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[Sword of Honour Trilogy, comprising:] Men at Arms; [with] Officers and Gentlemen; [and] Unconditional Surrender
London: Chapman & Hall [through 1961], 1952. First Edition. Hardcover. Fine/Fine-. Three First Impressions. 8vo: vi, 314; [10]; 335; [8]; 311. Original publisher's blue cloth stamped in gilt with blue top stains, in bright red, blue, and white pictorial dust jackets. Men at Arms (1952): About Fine (bookseller's stamp to front fly leaf), in Fine (short closed tear to back panel) jacket priced 15s. Officers and Gentlemen (1955): About Fine (offsetting to fly leaf from front jacket flap), in about Fine jacket, priced 12s/6d, clean and bright but with slight loss of color (not affecting lettering or design) to front panel. Unconditional Surrender (1961): Fine, square and tight, in about Fine jacket priced 18s net (hint of fading to fugitive red on upper third of spine panel. In all, a superb set, scarcely seen in such condition. Burgess 99, pp. 61-62. & "Sword of Honour is not merely the story of one man's battles; it is the whole history of the European struggle itself, told with verve, humour, pathos and sharp accuracy." (Burgess). In fact, it was not planned as a trilogy. Following Officers and Gentlemen, the second installment, Waugh decided he had said all he had to say about the experiences of Guy Crouchback, heir of a declining aristocratic English Roman Catholic family who, like Waugh, participated in the Dakar expedition, served a stint with the commandos, experienced the débâcle on Crete, and ended the war in Yugoslavia. But Waugh later changed his mind and completed the sequence with Unconditional Surrender. In 1966, he pruned, revised and issued the trilogy as Sword of Honour (the title is drawn from the ceremonial sword, the "Sword of Stalingrad," made "at the King's command," to be presented to the Soviet Union in recognition of the sacrifices the Soviets made against the Nazis. Before being sent to Moscow, it was put on display in Westminster Abbey where long queues of people "suffused with gratitude to their remote allies" come to worship it. Guy Crouchback is unmoved and chooses not to visit, as he is distinctly not impressed by Joseph Stalin.) But, according to Burgess, "Most readers prefer to take the items severally and in their unrevised form." In the event, it is generally regarded as Waugh’s finest achievement in fiction, with its "fine war reportage and superb comic action." Waugh received the James Tait Black Memorial Prize for Men at Arms. Note: With few exceptions (always noted), we only stock books in exceptional condition, with dust jackets carefully preserved in archival, removable polypropylene sleeves. All orders are packaged with care and posted promptly. Satisfaction guaranteed.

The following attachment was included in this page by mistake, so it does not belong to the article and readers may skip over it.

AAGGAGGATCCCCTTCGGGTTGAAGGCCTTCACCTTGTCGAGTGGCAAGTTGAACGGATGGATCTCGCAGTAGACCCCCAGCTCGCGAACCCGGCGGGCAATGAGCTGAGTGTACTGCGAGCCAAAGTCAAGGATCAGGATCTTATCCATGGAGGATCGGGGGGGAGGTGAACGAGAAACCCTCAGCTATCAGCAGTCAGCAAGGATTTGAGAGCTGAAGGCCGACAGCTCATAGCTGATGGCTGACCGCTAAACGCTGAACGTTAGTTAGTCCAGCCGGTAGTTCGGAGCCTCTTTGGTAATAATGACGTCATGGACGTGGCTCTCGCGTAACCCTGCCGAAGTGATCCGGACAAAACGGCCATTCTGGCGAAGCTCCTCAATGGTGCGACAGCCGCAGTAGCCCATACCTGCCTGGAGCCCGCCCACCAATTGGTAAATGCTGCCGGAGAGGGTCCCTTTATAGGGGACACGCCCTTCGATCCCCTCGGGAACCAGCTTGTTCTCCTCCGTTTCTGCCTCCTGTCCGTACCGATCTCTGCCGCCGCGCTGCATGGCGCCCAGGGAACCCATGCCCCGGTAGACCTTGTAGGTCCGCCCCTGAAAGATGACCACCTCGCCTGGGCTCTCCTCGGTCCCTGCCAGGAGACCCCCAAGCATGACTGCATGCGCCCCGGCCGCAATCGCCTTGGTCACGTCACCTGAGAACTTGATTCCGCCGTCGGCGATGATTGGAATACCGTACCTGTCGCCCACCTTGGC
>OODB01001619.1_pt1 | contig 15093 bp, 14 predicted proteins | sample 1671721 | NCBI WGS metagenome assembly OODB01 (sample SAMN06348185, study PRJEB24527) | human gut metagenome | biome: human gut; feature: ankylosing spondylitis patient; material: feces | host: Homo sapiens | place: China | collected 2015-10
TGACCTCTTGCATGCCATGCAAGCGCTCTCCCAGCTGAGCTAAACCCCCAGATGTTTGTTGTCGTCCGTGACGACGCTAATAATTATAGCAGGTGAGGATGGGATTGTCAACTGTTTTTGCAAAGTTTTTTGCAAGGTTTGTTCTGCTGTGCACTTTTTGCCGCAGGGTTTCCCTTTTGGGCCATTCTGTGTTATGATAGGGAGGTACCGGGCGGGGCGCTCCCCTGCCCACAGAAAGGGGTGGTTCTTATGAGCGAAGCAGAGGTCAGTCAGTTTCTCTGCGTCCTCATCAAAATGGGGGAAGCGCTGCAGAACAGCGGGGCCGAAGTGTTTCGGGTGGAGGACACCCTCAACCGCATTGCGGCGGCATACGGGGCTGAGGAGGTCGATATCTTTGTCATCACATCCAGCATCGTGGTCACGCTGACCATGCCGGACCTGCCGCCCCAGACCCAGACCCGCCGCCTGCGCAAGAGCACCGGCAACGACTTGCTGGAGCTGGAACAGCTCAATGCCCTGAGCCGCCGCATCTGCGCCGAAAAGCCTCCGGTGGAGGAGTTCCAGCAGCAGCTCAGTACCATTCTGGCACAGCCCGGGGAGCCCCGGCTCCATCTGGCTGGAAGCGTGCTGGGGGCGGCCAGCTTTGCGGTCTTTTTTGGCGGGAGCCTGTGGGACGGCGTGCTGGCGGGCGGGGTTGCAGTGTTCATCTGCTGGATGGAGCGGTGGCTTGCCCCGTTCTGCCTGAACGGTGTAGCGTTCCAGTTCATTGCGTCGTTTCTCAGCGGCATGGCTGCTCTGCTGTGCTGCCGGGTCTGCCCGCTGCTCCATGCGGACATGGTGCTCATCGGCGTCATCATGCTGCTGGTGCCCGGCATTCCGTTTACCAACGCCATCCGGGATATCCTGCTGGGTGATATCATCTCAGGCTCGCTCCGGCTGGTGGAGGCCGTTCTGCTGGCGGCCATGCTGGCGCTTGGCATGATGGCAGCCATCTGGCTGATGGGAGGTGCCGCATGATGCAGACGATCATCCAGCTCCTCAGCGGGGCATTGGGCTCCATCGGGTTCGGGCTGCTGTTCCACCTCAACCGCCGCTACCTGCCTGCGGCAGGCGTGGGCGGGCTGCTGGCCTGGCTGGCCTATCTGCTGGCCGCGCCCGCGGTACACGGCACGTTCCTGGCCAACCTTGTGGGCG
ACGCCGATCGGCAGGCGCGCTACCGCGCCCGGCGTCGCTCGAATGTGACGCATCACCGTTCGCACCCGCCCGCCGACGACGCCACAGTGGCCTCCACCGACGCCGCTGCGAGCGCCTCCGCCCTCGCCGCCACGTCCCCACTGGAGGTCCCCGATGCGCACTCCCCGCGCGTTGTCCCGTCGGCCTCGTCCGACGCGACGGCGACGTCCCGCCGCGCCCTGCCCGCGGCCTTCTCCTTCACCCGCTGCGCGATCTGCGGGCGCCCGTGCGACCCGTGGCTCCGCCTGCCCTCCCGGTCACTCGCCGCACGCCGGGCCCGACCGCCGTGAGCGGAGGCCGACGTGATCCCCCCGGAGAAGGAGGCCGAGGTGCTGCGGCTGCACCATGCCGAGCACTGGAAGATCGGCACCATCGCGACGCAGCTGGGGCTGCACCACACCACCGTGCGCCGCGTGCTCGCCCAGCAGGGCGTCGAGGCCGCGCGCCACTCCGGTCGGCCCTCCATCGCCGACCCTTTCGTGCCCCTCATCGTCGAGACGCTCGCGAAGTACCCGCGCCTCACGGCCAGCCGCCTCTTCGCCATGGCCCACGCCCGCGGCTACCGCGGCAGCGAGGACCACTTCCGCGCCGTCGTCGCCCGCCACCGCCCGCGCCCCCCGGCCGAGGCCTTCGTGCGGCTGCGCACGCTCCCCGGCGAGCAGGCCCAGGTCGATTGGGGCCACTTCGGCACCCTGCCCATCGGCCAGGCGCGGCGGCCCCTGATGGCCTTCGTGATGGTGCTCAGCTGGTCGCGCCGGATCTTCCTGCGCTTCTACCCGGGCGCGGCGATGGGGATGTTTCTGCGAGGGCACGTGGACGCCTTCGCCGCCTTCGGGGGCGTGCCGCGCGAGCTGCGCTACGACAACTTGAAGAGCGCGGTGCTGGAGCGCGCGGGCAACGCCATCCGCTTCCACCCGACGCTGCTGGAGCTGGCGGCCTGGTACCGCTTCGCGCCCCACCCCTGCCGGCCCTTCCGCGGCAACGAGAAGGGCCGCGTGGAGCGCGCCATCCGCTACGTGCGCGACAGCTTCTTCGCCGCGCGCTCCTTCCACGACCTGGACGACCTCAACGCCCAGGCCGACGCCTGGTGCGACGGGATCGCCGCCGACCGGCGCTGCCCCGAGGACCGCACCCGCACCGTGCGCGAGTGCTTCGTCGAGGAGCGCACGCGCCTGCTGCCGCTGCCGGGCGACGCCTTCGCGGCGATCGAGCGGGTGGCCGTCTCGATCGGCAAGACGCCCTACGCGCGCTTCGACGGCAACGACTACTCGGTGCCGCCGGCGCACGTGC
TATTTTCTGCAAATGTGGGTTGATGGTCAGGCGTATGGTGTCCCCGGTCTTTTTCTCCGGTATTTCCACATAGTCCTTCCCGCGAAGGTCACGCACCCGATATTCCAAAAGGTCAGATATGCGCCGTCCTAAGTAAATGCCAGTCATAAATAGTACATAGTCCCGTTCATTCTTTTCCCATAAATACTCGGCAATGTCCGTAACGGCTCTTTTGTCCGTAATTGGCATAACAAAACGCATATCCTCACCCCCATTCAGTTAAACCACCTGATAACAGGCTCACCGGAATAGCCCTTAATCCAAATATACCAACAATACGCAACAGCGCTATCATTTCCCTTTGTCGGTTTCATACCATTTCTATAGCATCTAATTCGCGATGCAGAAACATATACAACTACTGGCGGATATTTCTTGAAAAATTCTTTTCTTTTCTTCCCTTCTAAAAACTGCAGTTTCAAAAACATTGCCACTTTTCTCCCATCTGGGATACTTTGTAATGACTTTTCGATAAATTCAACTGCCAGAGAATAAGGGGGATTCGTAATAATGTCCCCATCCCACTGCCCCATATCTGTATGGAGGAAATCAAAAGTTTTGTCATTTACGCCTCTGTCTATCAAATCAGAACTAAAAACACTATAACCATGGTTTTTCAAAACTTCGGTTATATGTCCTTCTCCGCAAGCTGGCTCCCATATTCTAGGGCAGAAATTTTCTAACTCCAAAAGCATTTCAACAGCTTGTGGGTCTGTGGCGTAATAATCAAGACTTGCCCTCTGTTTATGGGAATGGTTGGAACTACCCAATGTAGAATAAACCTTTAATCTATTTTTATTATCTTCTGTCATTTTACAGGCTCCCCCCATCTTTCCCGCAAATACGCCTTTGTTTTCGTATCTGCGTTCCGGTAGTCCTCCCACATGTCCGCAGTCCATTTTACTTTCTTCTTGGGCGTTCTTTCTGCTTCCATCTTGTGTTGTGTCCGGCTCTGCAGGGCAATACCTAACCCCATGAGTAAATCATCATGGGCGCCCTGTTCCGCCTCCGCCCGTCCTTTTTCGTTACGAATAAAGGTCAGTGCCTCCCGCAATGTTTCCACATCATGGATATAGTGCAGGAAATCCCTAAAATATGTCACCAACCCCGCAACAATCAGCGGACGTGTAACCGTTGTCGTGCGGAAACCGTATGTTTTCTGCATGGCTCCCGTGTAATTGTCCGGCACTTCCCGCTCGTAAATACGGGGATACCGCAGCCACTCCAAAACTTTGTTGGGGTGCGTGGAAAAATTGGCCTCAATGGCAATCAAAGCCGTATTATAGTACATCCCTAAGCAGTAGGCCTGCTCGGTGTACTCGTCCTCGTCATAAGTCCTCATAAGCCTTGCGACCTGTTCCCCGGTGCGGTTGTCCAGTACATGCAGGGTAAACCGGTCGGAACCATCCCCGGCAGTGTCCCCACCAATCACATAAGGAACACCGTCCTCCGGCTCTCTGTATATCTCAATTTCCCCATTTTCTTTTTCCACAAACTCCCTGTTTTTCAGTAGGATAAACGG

[Bookseller: Fine Editions Ltd]
Last Found On: 2013-10-22           Check availability:      Biblio    


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